Sideshift carriages are available in a wide range of side to side movement.  A normal sideshift would be 4” to 6” of movement to either side of the center of the forklift and would add 2” to the overall length of the forklift.  The forks mount to the front of the sideshift carriage.  Sideshift carriages are available for mounting of all types of forks.

 

Forklift Attachments

Rotator:

Attaches to or is integrated as part of the carriage to allow 360 degree rotation of the forks or carriage attachment.  Mostly used for inversion of drums or bins.

Clamps

Bale Clamps:

Bale clamps are used to handle any type of non-palletized baled products from cotton to aluminum cans.  These attachments have two sliding arm that pick up the bales from the ends for transport and storage.

Carton Clamps:

Carton clamps allow warehousing of larger items such as appliances or electronics.  Space is saved by eliminating the need for pallets.

Drum Clamps:

Drum clamps are designed to handle from  one to four 55 gallon drums.  Drum clamps can also be equipped with a rotator for emptying drums.

 

Specialty Forklift Attachments

Bin Retainer:

Typically used to hold plastic or wooden bins to the forks when inverted by using a rotator.

Booms:

Booms are available for the handling of carpet rolls or steel coils.

Dumper/Hoppers:

These are usually fork mounted attachment used for handling bulk materials.  The hopper may be hydraulically powered or manually powered.

Fixed Fork Spreader:

Designed for handling wide loads such as trusses, rebar and pipe, the spreader has two extra forks to provide additional stability for the load.

Load Extender:

Allows the fork carriage to be extended hydrauliclly to have greater reach.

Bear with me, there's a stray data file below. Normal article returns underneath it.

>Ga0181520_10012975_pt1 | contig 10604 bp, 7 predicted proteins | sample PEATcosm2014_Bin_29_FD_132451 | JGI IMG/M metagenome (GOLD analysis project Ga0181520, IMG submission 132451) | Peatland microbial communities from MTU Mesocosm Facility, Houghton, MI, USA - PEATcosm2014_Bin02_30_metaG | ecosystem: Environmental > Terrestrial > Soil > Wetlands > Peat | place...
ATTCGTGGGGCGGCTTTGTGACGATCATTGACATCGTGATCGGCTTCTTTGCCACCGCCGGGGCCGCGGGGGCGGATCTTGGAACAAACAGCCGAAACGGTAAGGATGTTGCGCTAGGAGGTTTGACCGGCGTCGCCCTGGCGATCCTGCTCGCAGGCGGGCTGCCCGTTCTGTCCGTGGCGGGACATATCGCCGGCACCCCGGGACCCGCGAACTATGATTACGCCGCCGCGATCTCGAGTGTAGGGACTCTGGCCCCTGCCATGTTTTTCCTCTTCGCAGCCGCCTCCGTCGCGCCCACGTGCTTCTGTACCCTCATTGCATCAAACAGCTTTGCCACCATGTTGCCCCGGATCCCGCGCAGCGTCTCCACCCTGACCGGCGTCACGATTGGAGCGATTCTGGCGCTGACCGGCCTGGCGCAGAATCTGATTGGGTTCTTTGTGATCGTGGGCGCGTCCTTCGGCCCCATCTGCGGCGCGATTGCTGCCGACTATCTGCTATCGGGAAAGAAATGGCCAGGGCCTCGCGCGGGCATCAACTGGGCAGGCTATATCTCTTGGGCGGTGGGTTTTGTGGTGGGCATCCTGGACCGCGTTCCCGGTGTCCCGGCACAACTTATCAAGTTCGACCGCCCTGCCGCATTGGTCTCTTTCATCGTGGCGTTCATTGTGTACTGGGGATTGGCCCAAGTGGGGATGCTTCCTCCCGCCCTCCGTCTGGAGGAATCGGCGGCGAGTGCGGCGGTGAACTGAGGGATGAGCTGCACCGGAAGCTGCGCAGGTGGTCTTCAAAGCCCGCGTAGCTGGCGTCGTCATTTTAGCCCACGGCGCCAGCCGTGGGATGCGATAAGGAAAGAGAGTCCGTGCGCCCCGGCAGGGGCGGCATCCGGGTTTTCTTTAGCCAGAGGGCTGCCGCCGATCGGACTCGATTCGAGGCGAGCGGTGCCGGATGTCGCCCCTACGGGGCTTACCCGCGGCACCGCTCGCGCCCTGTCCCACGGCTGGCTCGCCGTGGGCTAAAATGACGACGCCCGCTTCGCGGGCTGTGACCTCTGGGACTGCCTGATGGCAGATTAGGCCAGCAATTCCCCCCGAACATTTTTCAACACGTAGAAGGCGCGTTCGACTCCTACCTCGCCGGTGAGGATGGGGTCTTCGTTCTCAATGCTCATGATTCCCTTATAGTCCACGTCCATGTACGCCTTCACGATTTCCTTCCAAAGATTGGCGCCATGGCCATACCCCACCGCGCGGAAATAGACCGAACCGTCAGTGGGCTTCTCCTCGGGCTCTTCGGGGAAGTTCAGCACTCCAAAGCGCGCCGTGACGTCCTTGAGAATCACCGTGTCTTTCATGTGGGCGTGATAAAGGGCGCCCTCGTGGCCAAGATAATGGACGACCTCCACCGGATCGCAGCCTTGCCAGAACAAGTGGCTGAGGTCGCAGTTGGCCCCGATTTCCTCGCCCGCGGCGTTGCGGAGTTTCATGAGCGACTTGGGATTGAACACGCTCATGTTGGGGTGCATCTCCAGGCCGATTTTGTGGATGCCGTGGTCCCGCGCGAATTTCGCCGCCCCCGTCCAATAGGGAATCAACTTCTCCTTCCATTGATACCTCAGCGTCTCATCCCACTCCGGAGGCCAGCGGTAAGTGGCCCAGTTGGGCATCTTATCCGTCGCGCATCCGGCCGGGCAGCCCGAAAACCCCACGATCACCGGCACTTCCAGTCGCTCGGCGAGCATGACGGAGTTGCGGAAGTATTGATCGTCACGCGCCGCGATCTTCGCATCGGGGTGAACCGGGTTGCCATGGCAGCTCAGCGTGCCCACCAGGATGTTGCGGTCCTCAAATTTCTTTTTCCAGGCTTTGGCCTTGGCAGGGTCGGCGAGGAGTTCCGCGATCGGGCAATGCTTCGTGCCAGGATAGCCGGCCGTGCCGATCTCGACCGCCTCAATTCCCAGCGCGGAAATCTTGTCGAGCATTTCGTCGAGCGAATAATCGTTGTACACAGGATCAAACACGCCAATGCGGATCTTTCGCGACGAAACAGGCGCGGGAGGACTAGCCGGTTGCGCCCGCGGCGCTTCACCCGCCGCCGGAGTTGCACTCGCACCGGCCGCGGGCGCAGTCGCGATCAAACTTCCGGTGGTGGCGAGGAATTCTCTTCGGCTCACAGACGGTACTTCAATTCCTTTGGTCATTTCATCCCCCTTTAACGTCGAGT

Load Stabilizers:

Designed for unstable loads such as beverages, soft drinks, bottled water and empty containers.  Load stabilizers allow faster operating speeds by securing the the palletized load.

Jib Crane:

These attachments may be fork mounted or carriage mounted.  These usually have a capacity less than the load carrying capacity of the lift truck do to the extended load length of the jib.

 

Batteries & Chargers

Electric forklifts use industrial traction batteries.  Forklifts in the USA will usually be equipped with batteries in the following voltages – 12v, 24, 36, and 48v.  There are some forklifts being produced the use 72/80v batteries.

Electric forklift batteries are available in two general types: Flooded or Sealed.  A flooded battery is one where water must be added regularly to maintain the electrolyte level in the battery.  A sealed battery (also called “maintenance free” or VRLA) does not require the addition of water.  Sealed batteries use a chemical reaction to maintain proper fluid level over the life of the battery.

Forklift batteries are sold by voltage, physical size, amp-hour capacity, and connector location.  Check the forklift nameplate for the correct truck voltage, minimum battery weight, and maximum amp-hour capacity.  Check the forklift Operating Manual for the correct battery specifications for your forklift.